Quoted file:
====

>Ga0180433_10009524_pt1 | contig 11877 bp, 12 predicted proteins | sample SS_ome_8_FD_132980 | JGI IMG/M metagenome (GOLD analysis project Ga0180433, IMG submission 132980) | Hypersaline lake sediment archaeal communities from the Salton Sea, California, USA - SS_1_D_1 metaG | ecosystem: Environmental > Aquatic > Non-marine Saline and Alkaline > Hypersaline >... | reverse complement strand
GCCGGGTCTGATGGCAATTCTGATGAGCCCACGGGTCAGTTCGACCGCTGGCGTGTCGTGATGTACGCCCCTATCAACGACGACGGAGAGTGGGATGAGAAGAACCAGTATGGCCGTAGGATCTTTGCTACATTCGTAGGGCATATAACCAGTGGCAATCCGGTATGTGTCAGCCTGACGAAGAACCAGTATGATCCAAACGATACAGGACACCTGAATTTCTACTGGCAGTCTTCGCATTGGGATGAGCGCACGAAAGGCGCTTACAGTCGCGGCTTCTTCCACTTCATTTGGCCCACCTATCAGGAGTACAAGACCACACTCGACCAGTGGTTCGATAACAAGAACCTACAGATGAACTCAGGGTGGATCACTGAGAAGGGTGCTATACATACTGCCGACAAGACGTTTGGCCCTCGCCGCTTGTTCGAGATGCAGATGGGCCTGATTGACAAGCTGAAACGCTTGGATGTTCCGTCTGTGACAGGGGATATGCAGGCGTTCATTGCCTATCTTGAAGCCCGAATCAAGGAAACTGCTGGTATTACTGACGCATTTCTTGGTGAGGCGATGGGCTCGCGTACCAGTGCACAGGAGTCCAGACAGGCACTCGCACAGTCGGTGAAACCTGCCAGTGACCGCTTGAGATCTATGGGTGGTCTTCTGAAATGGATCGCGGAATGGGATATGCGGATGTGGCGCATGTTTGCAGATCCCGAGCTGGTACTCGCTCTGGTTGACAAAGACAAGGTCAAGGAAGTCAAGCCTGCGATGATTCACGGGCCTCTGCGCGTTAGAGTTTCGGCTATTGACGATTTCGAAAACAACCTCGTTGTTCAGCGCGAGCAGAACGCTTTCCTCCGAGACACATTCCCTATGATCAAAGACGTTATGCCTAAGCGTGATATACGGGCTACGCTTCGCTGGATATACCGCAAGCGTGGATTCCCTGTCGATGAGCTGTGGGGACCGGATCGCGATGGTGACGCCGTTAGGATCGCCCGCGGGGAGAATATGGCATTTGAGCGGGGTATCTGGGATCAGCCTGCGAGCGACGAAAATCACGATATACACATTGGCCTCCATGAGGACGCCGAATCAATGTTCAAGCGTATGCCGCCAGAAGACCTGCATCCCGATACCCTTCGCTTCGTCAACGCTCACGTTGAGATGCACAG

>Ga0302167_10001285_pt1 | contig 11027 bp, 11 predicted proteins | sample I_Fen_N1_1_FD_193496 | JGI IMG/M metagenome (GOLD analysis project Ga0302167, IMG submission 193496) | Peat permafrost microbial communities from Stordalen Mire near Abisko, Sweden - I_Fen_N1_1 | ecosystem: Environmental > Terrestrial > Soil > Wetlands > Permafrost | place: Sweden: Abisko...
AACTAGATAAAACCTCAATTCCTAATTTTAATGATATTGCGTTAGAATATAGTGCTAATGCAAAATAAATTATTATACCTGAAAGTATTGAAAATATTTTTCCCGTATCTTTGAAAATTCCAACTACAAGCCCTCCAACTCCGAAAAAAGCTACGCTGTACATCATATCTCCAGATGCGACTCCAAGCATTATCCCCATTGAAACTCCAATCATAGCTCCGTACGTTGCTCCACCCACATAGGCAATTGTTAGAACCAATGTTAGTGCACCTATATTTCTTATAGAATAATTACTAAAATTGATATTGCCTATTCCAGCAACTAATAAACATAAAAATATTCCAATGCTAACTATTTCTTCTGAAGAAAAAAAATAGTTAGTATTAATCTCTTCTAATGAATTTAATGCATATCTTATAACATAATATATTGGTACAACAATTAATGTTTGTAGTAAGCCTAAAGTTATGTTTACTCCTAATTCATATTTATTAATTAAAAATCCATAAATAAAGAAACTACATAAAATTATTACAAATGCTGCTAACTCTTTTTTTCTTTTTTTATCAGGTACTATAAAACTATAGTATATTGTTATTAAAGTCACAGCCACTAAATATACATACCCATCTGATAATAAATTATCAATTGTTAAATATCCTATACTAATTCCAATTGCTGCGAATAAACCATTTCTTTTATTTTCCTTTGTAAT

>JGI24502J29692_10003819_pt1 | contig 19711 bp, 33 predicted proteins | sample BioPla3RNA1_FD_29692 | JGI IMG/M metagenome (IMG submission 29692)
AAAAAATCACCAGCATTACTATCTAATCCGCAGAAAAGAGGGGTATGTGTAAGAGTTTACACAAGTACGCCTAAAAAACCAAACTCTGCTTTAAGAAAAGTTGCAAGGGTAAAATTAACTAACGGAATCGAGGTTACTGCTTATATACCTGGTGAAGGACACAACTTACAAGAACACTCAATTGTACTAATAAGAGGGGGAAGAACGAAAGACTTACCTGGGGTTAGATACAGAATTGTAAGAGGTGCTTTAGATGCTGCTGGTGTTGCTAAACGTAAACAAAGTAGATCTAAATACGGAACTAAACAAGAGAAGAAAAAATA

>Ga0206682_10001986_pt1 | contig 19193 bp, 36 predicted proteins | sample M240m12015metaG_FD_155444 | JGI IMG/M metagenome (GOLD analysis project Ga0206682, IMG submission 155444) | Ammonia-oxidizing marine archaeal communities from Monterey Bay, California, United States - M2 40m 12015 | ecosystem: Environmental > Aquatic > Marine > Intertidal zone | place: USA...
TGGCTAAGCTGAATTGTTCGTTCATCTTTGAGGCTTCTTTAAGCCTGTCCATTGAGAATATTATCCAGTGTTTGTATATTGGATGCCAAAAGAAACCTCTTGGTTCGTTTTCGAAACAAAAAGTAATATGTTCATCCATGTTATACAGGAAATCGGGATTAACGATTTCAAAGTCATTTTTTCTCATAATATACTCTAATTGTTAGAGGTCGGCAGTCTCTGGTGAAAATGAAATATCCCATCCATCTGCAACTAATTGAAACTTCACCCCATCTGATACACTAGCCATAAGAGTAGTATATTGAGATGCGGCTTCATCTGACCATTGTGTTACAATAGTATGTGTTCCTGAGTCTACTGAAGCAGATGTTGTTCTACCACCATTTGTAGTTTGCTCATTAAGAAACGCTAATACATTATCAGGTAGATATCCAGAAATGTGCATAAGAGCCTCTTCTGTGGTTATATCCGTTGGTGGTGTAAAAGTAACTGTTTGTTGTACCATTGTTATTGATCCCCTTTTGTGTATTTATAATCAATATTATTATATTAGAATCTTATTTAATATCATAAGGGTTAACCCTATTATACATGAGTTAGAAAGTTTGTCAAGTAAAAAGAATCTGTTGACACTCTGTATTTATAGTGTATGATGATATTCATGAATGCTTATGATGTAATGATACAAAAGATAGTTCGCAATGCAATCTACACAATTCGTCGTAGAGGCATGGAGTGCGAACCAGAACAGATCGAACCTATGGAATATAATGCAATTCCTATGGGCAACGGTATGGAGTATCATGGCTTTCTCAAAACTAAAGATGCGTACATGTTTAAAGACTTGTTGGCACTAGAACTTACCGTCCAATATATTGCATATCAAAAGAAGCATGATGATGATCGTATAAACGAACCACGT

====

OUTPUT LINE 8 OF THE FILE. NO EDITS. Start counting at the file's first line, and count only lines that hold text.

TGGCTAAGCTGAATTGTTCGTTCATCTTTGAGGCTTCTTTAAGCCTGTCCATTGAGAATATTATCCAGTGTTTGTATATTGGATGCCAAAAGAAACCTCTTGGTTCGTTTTCGAAACAAAAAGTAATATGTTCATCCATGTTATACAGGAAATCGGGATTAACGATTTCAAAGTCATTTTTTCTCATAATATACTCTAATTGTTAGAGGTCGGCAGTCTCTGGTGAAAATGAAATATCCCATCCATCTGCAACTAATTGAAACTTCACCCCATCTGATACACTAGCCATAAGAGTAGTATATTGAGATGCGGCTTCATCTGACCATTGTGTTACAATAGTATGTGTTCCTGAGTCTACTGAAGCAGATGTTGTTCTACCACCATTTGTAGTTTGCTCATTAAGAAACGCTAATACATTATCAGGTAGATATCCAGAAATGTGCATAAGAGCCTCTTCTGTGGTTATATCCGTTGGTGGTGTAAAAGTAACTGTTTGTTGTACCATTGTTATTGATCCCCTTTTGTGTATTTATAATCAATATTATTATATTAGAATCTTATTTAATATCATAAGGGTTAACCCTATTATACATGAGTTAGAAAGTTTGTCAAGTAAAAAGAATCTGTTGACACTCTGTATTTATAGTGTATGATGATATTCATGAATGCTTATGATGTAATGATACAAAAGATAGTTCGCAATGCAATCTACACAATTCGTCGTAGAGGCATGGAGTGCGAACCAGAACAGATCGAACCTATGGAATATAATGCAATTCCTATGGGCAACGGTATGGAGTATCATGGCTTTCTCAAAACTAAAGATGCGTACATGTTTAAAGACTTGTTGGCACTAGAACTTACCGTCCAATATATTGCATATCAAAAGAAGCATGATGATGATCGTATAAACGAACCACGT